The stink on roses

    Philly’s big horticultural event is almost over, and although you can still catch the Flower Show this weekend, starting Monday it all comes down.

    That’s when we can turn our attention back to our own more modest home-scale garden projects.

    As they consider what to tackle in their gardens this year, a number of people have been asking questions about roses, so I thought I’d take a stab at some explanations in my next few posts. Let’s start with fragrance. We all know the way a rose is supposed to smell, but why do some roses lack any scent whatsoever?

    In general, the fantastic, super stinky roses that can fill a room or a whole garden with fragrance are almost all varieties that were introduced before around 1850. This date roughly coincides with the transition from the Miasmatic theory of disease to the Germ Theory of Disease. The Miasmatic theory held that illness was caused by bad humors and foul air, and that people could protect themselves from becoming sick by overlaying the bad smells in the environment with good smells—usually in the form of flowers.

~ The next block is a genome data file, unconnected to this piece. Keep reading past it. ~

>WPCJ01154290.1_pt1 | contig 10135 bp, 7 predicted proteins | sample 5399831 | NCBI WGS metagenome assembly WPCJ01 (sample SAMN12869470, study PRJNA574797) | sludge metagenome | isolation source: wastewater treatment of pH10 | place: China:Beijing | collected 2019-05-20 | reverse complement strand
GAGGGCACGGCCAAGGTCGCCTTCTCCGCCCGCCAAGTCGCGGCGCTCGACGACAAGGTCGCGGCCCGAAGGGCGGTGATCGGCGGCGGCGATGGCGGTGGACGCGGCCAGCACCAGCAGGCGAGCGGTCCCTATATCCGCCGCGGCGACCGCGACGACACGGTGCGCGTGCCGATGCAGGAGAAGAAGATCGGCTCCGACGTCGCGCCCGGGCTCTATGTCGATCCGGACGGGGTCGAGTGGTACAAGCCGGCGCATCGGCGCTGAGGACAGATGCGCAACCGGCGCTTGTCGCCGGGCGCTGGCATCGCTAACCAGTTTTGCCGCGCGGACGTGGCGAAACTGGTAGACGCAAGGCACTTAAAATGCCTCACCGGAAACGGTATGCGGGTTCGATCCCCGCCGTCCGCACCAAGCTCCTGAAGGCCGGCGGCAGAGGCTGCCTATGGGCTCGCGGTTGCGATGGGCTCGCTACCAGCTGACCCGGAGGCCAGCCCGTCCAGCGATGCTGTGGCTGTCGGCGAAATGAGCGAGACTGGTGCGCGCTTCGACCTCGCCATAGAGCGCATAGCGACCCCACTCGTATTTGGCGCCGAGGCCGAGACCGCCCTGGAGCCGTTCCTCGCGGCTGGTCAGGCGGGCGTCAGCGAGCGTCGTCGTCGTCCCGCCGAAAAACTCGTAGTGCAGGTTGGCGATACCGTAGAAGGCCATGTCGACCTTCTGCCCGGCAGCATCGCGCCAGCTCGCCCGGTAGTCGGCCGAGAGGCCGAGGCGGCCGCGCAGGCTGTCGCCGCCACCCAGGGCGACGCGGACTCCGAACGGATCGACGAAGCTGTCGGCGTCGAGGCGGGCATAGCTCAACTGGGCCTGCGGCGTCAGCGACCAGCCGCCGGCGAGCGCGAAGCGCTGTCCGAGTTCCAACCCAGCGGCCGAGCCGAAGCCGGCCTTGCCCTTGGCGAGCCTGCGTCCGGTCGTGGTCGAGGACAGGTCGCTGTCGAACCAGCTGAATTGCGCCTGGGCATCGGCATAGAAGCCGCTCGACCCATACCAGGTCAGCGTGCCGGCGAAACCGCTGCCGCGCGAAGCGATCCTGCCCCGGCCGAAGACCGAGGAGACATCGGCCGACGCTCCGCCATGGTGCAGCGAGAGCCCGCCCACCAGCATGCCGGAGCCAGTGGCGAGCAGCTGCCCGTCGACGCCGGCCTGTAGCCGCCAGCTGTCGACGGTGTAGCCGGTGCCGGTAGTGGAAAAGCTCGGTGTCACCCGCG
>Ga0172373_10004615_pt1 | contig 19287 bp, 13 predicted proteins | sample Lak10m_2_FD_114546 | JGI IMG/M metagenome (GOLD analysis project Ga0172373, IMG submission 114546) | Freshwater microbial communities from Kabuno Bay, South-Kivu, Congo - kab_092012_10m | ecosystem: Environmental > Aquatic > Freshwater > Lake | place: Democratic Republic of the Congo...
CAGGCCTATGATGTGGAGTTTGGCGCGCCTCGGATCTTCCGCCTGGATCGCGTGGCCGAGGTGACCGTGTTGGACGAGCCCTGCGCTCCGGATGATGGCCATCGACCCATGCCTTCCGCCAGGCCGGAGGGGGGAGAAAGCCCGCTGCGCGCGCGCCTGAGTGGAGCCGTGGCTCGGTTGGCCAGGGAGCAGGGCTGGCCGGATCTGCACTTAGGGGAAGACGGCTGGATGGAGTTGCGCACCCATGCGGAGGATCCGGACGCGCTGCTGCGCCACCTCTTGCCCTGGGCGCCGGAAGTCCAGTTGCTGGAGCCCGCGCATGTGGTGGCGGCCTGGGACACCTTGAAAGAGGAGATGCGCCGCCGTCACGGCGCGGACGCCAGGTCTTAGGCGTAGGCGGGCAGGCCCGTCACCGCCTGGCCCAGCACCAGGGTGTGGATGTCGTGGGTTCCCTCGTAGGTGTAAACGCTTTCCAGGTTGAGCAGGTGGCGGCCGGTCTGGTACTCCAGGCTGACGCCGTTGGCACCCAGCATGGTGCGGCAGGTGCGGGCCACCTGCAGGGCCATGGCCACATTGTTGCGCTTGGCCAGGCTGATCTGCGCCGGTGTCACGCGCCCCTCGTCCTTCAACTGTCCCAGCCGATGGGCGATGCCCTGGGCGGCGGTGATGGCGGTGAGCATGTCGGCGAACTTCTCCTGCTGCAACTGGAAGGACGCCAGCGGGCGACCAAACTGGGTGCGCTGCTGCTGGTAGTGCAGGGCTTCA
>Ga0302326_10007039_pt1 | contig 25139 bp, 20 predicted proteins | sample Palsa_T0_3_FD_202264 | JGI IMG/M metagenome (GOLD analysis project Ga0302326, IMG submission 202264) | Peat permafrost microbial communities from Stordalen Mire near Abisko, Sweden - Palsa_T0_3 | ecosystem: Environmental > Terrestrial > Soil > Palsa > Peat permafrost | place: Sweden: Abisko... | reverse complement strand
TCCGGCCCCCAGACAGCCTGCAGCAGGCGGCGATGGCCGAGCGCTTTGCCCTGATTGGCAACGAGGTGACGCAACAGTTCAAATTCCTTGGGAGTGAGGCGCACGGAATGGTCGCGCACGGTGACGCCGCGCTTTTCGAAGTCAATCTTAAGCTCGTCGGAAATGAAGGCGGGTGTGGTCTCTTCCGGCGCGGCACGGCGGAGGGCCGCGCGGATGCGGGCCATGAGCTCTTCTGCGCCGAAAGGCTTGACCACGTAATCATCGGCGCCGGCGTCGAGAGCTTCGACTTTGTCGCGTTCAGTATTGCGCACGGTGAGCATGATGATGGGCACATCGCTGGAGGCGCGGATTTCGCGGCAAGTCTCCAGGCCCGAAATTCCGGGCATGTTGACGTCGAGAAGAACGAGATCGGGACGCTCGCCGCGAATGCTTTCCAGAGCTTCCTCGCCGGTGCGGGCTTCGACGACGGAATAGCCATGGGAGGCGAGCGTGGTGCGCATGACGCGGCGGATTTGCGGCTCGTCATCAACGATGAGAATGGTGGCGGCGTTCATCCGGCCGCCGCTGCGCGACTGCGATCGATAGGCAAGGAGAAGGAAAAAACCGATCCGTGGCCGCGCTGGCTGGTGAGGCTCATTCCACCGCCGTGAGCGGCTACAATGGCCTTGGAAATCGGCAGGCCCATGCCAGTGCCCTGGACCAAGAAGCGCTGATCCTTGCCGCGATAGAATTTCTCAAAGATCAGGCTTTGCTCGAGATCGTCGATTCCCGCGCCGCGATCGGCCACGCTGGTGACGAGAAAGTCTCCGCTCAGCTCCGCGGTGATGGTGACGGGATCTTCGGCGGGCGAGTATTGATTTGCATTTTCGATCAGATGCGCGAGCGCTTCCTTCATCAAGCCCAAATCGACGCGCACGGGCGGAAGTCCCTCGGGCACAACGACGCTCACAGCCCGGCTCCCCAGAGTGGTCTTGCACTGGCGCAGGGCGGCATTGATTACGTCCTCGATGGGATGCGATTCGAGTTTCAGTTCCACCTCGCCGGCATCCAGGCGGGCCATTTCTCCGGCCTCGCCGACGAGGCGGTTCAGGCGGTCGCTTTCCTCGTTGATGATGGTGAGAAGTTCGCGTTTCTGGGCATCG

The tradition of corsages and boutonnieres originates during this era, as well as the word “nosegay”. When passing through a noxious miasma, the wearer could turn his nose to his lapel, inhale the fragrance of flowers and, protect himself, it was thought, from airborne disease transmission.

    Of all flowers, it was the rose that was most supremely useful in this application. Roses are among the plants with the most volatile essential oils. When captured, the oil in roses remains stable for long periods. Roses were bred for strong scent as far back as the Crusades. By harvesting the petals to dry or distill, it was possible to store up a year’s worth of necessary good smells.

    Once Germ Theory was discovered, fragrance in roses was considered less important, and breeders started selecting for qualities like variety of color and longer blooming periods. Scent fell by the wayside, and today very few new roses (or any other newer plant) have much in the way of the scent of their ancestors. When it comes to a good fragrant rose, older is better when choosing cultivars.

    Want a digest of WHYY’s programs, events & stories? Sign up for our weekly newsletter.

    Together we can reach 100% of WHYY’s fiscal year goal